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You mentioned open ports in your router, so I'm assuming you're using some kind of NAT router (Linksys, something the cable co gave you, etc). Did you forward the open ports in your router to the server? Also, is the IP of the server-machine static? It may be changing via DHCP every time you reboot. It would probably be best to test first if SSH, HTML, etc is working by plugging a friend's laptop/desktop into the LAN side of your router and trying it from there. If it works from the LAN, then the issue is probably port forwarding on your router. You can look up the directions for port forwarding in your router's manual/documentation -- I've had them call it everything from just "Port Forwarding" to wrongly labeling it as "DMZ Config" or "UPnP Config."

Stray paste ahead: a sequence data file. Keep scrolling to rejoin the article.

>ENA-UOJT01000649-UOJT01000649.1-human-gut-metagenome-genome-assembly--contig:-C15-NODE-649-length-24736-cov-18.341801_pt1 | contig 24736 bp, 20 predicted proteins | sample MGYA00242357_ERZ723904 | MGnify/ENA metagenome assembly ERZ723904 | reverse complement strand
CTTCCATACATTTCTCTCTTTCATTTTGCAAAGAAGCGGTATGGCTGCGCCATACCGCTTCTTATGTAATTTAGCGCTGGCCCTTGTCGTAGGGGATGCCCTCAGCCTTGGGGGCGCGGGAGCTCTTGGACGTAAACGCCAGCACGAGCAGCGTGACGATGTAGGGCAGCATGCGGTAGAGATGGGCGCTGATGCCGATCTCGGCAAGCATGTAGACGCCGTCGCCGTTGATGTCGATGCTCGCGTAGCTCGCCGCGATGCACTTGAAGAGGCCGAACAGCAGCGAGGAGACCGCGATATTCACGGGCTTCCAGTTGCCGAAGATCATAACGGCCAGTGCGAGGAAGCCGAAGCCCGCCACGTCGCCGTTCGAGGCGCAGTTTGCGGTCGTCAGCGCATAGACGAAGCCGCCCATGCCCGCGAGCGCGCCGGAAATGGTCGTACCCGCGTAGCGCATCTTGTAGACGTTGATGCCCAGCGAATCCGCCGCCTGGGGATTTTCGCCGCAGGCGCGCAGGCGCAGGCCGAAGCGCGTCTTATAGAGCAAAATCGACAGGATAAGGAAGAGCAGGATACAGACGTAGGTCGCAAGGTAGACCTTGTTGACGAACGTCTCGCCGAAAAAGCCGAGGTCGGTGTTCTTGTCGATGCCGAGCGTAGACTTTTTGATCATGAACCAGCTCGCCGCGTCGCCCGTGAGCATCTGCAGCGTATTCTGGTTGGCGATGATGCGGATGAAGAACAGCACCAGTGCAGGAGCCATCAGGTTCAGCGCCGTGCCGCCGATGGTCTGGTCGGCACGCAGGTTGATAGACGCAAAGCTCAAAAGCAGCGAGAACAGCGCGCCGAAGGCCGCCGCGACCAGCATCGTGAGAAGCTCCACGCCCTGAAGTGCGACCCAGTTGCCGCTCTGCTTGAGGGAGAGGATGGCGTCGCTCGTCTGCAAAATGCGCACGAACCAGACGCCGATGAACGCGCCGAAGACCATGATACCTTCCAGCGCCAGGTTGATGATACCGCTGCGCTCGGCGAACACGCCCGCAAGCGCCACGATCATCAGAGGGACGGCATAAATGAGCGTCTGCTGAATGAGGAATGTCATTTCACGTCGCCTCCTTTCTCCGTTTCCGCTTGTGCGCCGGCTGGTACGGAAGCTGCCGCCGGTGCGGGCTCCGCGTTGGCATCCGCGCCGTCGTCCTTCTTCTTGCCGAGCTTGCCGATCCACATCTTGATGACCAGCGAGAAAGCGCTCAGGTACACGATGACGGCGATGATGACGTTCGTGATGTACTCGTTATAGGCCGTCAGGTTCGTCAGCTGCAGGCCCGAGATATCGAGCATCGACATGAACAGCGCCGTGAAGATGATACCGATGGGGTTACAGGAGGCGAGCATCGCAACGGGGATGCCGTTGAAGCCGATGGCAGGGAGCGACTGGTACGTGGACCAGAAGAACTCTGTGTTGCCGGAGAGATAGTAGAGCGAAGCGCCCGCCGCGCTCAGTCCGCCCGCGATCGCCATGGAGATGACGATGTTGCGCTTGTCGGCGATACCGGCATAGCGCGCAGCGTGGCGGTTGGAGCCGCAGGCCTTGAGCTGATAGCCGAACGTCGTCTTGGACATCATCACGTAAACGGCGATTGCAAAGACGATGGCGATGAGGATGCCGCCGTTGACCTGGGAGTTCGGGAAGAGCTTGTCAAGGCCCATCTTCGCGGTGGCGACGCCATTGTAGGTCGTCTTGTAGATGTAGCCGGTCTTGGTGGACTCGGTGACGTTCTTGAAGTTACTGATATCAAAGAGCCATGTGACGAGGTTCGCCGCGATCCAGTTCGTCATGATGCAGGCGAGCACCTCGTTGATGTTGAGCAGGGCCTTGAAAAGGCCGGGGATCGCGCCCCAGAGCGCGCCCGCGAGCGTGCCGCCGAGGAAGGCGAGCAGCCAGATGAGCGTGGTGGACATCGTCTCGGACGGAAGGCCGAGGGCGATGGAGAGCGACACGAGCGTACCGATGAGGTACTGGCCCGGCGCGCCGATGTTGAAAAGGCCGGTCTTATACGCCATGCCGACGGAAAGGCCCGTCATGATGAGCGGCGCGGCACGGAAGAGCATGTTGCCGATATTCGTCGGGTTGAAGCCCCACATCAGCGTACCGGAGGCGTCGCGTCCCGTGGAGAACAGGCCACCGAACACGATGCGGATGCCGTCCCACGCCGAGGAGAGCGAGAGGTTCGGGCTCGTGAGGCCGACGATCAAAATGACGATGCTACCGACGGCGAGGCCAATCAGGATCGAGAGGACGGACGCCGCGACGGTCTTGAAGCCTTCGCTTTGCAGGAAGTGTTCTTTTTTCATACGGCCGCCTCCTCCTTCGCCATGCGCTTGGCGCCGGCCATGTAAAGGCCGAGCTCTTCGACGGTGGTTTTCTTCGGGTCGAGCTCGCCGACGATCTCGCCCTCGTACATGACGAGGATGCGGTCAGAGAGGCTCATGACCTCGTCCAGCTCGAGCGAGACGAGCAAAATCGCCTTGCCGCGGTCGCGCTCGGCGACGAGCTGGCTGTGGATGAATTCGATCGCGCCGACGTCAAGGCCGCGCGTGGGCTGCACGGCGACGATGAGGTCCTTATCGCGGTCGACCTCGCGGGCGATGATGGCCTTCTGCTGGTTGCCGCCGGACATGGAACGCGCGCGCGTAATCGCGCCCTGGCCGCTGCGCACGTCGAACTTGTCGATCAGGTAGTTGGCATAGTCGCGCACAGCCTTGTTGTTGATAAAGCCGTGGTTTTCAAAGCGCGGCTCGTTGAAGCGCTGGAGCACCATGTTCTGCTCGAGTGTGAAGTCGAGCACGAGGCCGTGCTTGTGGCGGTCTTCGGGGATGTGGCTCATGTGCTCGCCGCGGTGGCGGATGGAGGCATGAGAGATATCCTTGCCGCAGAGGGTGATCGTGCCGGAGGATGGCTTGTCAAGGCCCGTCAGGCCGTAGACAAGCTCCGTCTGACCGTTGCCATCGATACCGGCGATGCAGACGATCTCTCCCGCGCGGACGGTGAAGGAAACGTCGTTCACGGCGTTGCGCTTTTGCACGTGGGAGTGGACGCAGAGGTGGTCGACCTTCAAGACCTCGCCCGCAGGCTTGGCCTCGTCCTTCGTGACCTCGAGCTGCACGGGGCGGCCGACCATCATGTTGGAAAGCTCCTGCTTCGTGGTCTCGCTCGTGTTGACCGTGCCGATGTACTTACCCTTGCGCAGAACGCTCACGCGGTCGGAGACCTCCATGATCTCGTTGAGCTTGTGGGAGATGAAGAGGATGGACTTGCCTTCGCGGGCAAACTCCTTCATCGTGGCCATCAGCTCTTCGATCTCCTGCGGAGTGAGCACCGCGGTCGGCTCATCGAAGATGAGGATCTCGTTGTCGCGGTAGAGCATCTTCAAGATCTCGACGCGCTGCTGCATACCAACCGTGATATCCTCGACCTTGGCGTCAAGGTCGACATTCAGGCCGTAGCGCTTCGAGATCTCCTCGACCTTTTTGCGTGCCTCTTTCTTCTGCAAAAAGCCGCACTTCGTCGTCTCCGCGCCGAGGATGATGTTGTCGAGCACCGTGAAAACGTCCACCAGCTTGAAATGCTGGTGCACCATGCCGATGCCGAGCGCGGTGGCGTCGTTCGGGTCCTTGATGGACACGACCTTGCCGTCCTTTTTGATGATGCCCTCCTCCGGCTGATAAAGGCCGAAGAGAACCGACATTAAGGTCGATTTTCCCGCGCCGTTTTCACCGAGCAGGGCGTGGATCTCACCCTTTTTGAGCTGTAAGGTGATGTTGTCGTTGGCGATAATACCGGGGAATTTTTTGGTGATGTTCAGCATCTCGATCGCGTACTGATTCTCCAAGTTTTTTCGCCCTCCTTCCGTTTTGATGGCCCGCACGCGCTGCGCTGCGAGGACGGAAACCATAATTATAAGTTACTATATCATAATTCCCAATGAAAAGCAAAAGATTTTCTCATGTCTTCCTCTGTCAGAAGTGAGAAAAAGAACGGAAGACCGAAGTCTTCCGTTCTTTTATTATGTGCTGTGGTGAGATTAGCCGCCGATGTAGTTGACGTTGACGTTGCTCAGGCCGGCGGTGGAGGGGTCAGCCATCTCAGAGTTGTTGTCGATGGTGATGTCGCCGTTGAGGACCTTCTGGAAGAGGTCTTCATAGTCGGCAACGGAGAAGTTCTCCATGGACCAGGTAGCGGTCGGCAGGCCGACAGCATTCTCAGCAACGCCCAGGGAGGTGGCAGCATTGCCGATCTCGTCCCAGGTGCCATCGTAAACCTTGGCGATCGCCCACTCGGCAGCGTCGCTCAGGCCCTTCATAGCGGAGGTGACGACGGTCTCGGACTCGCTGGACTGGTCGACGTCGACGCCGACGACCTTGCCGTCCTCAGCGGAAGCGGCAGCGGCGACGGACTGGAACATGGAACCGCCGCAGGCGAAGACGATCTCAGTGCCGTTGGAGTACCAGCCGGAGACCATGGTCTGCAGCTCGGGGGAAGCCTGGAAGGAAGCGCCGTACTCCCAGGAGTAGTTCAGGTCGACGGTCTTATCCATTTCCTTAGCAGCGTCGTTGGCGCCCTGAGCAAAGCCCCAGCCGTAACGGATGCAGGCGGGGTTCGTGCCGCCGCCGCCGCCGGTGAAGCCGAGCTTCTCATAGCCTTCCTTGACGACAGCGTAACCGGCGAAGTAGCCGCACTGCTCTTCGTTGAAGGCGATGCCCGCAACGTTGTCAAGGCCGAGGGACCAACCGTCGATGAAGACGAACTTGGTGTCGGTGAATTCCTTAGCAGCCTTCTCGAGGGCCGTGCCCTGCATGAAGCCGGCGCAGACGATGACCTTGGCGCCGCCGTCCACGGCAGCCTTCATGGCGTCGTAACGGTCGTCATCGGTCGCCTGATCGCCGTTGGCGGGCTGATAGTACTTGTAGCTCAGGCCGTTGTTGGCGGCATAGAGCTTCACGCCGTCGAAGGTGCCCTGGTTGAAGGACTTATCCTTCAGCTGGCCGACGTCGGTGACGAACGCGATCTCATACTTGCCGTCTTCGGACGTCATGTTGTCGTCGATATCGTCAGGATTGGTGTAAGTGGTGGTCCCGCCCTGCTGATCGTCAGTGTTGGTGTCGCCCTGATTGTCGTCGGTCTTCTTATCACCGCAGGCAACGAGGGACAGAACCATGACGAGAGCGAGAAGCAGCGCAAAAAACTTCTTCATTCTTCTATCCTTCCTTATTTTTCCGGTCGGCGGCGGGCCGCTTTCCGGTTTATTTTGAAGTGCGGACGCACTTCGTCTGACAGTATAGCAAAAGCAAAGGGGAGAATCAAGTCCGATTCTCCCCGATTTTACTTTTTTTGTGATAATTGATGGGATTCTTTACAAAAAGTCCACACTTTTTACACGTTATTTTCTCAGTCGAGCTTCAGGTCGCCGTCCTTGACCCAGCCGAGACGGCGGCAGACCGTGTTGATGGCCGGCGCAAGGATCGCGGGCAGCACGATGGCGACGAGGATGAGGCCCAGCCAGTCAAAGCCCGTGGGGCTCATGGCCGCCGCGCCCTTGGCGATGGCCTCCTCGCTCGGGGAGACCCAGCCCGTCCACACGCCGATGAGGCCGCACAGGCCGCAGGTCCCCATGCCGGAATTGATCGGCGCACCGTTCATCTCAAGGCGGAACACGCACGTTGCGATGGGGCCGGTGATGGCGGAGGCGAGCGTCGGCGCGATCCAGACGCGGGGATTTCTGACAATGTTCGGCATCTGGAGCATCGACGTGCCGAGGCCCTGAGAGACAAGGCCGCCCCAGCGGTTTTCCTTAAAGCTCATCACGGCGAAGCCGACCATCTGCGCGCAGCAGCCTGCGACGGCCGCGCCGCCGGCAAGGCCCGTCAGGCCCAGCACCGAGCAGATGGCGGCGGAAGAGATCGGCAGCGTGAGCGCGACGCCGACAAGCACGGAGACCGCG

EDIT: Nevermind, apparently someone /had/ mentioned DynDNS!

You may not want to use the default SSH/web/etc port, to keep both your ISP and would-be attackers from seeing standard services running on your machine. I've had attempted brute force/dictionary attacks done against my SSH server, to no end of course, but it still hogs up bandwidth. You can just use your router's port forwarding to alter the ports, rather than actually changing the ports SSH/Apache are running on for the Linux box.

Edited by systems_glitch
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OK, so I tried Putty from my friends machine ( which is a straight cable connection, no router/switch, XP OS) and instantly got the following :-

"server unexpectedly closed network connection"

Like I mentioned, I am sure the ports are open on my router, any ideas what the issue could be?

I tried connecting via SSH and Telnet, but both 'no go'.

Could perhaps be your sshd config? Are you allowing external connections? You seem to be running an awful lot of services too. Every one of those is a security hole just waiting to be exploited. You do NOT want to be running telnet. Best to tunnel EVERYTHING through ssh if you can and only forward port 22.